I hope so. I have a store-bought mill that will clear the area for 20 feet when a band breaks, and it has shields. Those bands can find their way out sometimes and fly around like a bullwhip.


I've had many blades break but never has one flown off. But then I'm sure Woodmizer built it that way.


From contributor T:
My WM hasn't, either. A broken blade there is a benign experience, other than the sound--that'll get your attention. There are other manufacturers out there with mills that can be a bit more dangerous, though, and it's a good idea to keep all the sheet metal and guards intact for safety's sake. It's hard to go back and undo an injury.


From contributor R:
Yes, I've got some fenders I'm mounting over the bandwheels. It looks pretty scary when that blade is whipping around at 5300 FPM.


From the original questioner:
What are your opinions on Norwood's Lumbermate 2000 model versus Baker, Wood Mizer, Lucas and Timber Harvester similar models?


I purchased a Linn bandmill minus the motor and tracks. This has been a wonderful machine so far. It cuts very true and fast. I mounted a 25 hp Onan and used 6 and 4 inch channel for the base. The carriage rides on 3-inch angle. I have absolutely no complaints about the machine. I'm able to cut lumber with very little money invested. This mill, of course, is labor intensive, but I'm in good shape and big so for the moment I don't need all the bells and whistles of the much more expensive machines. In doing my research of the machines available that met my criteria for simplicity of build and reasonable price, I quickly narrowed the choice to one.


From contributor D:
I ordered the carriage from Linn Lumber 10 years ago and build the track and installed a 7 1/2 HP motor. Mine has 19-inch wheels. If I were buying a mill today, it would be the 22-inch machine. The larger wheels give better blade life. Buying just the carriage allows more options--you can customize the mill to your requirements. I've heard the Norwood mill has problems holding alignment since it is put together like an erector set.


Contributor D, this just isn't true. The only people who have problems with the track on their Lumbermates are those that didn't have them level and straight when they bolted them together. I've helped a couple guys get them right after they assembled them wrong. Once re-bolted properly, they had no more problems.


From contributor G:
I've had no alignment problems with my LM. I think they are put together very well and strong. I moved my LM this summer by lifting it in the middle with a fork truck. Set it on blocks, leveled it up and was sawing perfectly again an hour later.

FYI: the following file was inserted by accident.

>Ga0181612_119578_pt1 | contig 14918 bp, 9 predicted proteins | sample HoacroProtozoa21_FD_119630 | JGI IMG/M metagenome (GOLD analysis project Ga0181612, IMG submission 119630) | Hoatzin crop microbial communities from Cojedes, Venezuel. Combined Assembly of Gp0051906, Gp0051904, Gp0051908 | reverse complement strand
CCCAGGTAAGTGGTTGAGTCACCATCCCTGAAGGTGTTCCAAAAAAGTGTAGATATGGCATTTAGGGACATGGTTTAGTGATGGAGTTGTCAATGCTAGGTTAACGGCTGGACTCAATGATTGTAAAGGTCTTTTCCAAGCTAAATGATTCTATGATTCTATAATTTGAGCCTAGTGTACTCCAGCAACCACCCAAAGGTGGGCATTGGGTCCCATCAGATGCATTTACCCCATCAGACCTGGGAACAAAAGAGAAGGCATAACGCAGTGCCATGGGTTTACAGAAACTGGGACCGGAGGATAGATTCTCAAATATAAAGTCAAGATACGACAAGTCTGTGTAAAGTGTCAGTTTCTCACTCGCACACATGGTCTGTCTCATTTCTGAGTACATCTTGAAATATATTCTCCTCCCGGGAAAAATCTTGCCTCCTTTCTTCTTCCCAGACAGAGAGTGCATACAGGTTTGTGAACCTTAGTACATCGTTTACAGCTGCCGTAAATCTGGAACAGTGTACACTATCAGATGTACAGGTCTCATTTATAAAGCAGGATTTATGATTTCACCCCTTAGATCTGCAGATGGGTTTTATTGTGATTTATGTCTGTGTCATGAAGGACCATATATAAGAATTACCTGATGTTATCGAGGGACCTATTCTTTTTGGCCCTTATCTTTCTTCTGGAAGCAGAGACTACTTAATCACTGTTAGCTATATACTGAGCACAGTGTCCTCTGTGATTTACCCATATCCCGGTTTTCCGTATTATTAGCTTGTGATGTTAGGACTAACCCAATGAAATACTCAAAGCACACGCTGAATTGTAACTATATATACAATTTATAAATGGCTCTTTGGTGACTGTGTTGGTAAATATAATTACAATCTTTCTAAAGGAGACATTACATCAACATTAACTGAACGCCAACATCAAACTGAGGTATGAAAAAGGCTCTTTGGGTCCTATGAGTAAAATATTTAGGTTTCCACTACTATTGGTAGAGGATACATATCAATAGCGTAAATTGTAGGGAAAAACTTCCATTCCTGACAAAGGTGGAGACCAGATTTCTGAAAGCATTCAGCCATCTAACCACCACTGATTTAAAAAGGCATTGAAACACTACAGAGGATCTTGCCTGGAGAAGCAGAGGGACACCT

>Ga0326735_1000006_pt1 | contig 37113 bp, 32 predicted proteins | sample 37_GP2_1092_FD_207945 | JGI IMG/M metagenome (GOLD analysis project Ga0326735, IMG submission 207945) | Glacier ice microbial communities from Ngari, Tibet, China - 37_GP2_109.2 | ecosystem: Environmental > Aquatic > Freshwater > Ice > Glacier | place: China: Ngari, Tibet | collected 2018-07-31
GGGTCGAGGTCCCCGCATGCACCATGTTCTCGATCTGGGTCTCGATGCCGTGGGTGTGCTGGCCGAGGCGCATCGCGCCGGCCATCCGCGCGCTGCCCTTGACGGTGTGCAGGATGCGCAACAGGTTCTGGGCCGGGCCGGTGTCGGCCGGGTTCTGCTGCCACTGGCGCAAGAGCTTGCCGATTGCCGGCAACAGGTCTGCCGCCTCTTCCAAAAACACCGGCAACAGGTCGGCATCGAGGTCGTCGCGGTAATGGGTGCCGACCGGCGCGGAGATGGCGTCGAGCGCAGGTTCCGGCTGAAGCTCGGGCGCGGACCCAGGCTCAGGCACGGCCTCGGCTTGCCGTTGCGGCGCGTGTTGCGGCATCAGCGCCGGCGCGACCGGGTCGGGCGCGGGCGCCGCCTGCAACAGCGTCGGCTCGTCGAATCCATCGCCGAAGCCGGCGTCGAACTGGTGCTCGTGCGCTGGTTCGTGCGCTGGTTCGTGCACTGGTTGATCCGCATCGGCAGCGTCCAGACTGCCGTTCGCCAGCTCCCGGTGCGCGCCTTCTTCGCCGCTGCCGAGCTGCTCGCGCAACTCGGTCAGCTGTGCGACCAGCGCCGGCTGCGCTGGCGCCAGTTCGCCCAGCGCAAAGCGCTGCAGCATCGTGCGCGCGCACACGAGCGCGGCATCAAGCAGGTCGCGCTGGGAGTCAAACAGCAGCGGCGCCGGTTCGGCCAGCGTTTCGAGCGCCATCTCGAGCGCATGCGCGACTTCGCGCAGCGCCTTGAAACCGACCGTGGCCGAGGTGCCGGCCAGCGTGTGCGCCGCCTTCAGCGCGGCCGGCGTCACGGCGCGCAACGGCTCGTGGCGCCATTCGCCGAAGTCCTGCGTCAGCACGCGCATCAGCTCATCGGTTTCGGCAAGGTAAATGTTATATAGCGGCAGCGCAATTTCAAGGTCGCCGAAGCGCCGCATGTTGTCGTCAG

My Lumbermate is 1 1/2 years old and has been on and off the axle more times than I can count. It still cuts great.


I fabricated my own rig and would do it again. Only problem is torque on a 35-inch cut. The left front wants to torque up on the track, about 1/4 inch. I will fix that problem. It works beautifully on smaller cuts. I designed it to cut 34" x 20'.

This morning I finished my blade sharpener. A 6" chop saw, 8", 2x2 tubing, 1 1/2" tubing, 2 sch 80 pipe, 1-1/2" sch 80 pipe, 2 pieces of old bed rall nuts, bolts, 1/2 round rod, springs and 6"x6" 1/4" plate saw.




Sometimes it isn't totally about making a buck. The challenge and the outcome can be as satisfying as the economic value (more fun to make than it is to use). If you have the desire, equipment, patience and time, you will be proud of your accomplishment. I am doing the same. I built a Procut mill and am now building a bandmill to run on the track. Full time job, wife and 2 small kids dictate that I can't spend big bucks and I will not have the available time to be milling for a living. However, the thought process and the satisfaction is more than enough for me. Not only that, when people say "You have a band mill?" I can reply "Yeah, don't you?"


The comments below were added after this Forum discussion was archived as a Knowledge Base article (add your comment).

Comment from contributor A:
The last message says it all. The satisfaction (fun) of making any tool from scratch and seeing it work as you hoped outvalues any money saved or hours spent. If time is an issue, take your bucks to a mill store.



Comment from contributor B:
I am a mechanic engineeer and I have built 7 resaws (horizontal), a sawmill cariage for a 5" wide band cutting headrig, and now I am building 2 horizontal sawmills from scrach and one really big, for 46" diameter logs, 17' long. It is not easy but also not impossible. Alignment can be achieved, but milling fan turning can become expensive. Last weekend I profiled 2 36" diameter bandwheels for a 4" wide band resaw. I did it with an angle grinder and a 2 axis bench vise. With some thought you can turn simple tools into everything you need.

But the truth is that if you want to bulid a sawmill because you need it to saw a lot of timber today, better buy one and include it in the cost of your operation.

If on the other hand, you have the time, a lot of scrap iron, and some pulleys you can turn into bandwheels, and want the fun and joy of building it yourself, then go for it.

I live in Colombia where sawmills are expensive, so for me it is a good business to build and recover some of the money lost.